self-archiving and Biomedcentral with respect to subsequent publication is
as striking as Stevan implies. In both cases the author retains copyright.
Why would another journal -- say a specialty journal serving a particular
audience -- publish [a modified or customized version of] only self-
archived papers but not papers from Biomedcentral if they feel the material
is of interest to their readers?


PAS>> Now the question becomes how to change the incentive system so authors
PAS>> can be rewarded for "publishing" in the new ways?

SH>On the self-archiving model, there is no need to change the incentive
SH>system for publishing; an incentive has to be provided for
SH>self-archiving IN ADDITION TO publishing. Part of that incentive is the
SH>increased impact made possible by free access; the other part would
SH>come from Universities' mounting Open Archives, rewarding their
SH>researchers for self-archiving in them, and even providing proxies
SH>(students or digitial library staff) to do the first wave of
SH>self-archiving for them:

If you build it, they might not come. The reason is self-archiving might
limit publication options (see above). When you write Unviersities should
reward researchers for self-archiving, you are agreeing with my argument
that incentives matter. What sort of incentives did you have in mind here?

PAS>> The... university, granting agency, or award-giving body simply needs
PAS>> to state that the work itself, and not where it was published, should
PAS>> be the focus of attention of review committees
SH>And unfortunately the proponent of this expedient needs to state where
SH>these review committees are to find the time, money, and peers to
SH>peer-review all these already peer-reviewed papers afresh each time.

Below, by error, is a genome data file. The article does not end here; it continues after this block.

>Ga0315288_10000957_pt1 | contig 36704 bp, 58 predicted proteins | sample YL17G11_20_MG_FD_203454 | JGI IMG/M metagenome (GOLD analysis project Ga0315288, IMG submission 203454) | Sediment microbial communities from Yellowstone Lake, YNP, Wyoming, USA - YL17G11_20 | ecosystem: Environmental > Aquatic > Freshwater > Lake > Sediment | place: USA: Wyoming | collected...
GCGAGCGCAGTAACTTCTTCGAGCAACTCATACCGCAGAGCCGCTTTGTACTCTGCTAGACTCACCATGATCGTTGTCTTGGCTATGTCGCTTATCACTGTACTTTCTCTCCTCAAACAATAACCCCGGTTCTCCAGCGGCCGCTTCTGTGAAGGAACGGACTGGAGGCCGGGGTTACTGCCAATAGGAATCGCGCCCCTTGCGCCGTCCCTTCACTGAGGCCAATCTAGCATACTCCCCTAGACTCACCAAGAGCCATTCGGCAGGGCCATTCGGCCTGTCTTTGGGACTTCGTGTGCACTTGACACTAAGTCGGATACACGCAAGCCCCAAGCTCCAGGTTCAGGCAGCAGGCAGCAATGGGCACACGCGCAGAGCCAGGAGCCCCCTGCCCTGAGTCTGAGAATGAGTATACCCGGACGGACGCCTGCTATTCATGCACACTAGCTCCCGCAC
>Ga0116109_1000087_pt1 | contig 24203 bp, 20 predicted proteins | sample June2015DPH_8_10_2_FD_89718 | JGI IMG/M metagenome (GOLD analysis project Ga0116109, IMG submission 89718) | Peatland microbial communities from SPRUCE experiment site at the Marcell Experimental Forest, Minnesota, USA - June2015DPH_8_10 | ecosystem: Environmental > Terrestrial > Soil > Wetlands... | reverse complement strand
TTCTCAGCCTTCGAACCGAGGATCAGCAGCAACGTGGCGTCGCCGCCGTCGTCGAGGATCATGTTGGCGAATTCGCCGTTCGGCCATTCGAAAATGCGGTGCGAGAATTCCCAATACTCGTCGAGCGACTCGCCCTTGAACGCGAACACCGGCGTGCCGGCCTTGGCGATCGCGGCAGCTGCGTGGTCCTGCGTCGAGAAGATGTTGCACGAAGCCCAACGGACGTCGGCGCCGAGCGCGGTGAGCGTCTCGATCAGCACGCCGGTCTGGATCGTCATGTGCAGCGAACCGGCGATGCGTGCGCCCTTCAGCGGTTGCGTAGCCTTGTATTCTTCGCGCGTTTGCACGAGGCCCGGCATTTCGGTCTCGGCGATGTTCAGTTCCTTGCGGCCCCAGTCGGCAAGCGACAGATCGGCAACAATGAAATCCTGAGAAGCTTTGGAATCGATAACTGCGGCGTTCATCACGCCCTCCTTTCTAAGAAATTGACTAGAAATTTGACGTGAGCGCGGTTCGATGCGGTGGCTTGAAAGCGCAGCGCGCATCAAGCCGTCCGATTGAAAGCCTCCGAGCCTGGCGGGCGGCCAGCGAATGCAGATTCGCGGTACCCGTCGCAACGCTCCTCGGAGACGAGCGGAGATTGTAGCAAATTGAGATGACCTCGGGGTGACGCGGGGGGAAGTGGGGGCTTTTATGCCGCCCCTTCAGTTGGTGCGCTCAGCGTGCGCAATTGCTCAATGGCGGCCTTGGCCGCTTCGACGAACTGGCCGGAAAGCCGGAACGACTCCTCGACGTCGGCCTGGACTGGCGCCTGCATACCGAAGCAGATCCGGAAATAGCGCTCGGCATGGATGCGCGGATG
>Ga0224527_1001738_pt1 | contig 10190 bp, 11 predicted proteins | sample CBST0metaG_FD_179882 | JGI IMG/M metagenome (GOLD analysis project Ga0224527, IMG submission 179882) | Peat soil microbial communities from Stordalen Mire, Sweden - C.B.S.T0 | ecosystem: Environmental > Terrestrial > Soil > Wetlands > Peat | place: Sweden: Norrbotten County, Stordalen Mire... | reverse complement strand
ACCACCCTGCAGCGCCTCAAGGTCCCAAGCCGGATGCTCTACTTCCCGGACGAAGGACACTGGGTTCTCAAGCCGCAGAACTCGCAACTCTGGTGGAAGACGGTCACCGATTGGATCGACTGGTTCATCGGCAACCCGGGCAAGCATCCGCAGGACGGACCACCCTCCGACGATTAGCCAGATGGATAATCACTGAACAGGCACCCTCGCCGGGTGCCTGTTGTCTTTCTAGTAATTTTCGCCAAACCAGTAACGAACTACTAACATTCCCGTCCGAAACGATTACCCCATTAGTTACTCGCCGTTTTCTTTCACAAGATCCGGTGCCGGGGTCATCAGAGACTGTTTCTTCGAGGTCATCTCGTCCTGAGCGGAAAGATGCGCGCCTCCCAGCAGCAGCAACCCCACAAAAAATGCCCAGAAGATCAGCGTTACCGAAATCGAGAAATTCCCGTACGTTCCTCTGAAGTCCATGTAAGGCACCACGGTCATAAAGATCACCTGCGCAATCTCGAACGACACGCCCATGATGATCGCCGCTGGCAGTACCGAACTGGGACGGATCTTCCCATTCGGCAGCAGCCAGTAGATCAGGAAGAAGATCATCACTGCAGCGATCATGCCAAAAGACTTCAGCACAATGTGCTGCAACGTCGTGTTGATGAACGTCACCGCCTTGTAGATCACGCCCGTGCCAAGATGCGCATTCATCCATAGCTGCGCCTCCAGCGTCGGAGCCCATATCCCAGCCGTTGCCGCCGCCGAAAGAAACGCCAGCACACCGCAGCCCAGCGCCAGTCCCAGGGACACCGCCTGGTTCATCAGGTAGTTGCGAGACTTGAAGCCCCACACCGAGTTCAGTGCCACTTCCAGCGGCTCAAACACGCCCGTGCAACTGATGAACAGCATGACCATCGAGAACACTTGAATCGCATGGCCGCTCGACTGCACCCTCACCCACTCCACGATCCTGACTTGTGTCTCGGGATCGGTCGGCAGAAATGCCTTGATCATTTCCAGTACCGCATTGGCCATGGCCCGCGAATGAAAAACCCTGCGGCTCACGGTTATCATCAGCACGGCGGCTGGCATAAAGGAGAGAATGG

The focus of review in the incentive system is not the paper but usually
the person (university promotion committee or career award or prize). So it
is a false proposition to say all the articles will need to be re-
reviewed. Rather, we need valid and efficient assessments of the body of a
person's work that treats fairly work published, for example, in
Biomedcentral rather than the brand name journals that will not accept self-
archived papers.

PAS>> The current tools of number of articles, journal brand, journal impact
PAS>> factor, peer reviews can be improved. If we produce better tools, we
PAS>> will decrease reliance on the ones we have now -- especially journal
PAS>> brand -- and authors can be recognized appropriately for their work
PAS>> submitted to the new venues for e-"publishing".
SH>By all means produce better tools; test them; and once they have been
SH>chosen to do the job, they will no doubt be adopted. Meanwhile, we have
Sh>a job to do: freeing the current refereed literature online, now. --
SH>Once this is done, there will be a much bigger database for developing
SH>those new kinds of tools:

I am not arguing that self-archives should not be established in medicine
and science. I also agree that the freed literature will provide a much
better database for citation analysis etc.

The difference in our views is that Stevan sees the proper alignement of
incentives as a detour on the way to freeing the literature and I see them
as a necessary precondition. The problem is, to use Stevan's metaphor, you
can lead a horse to water but you can't make it drink. We can create self-
archives but researchers won't use them in large numbers if the incentive
system is not aligned with such use.
Received on Mon Jan 24 2000 - 19:17:43 GMT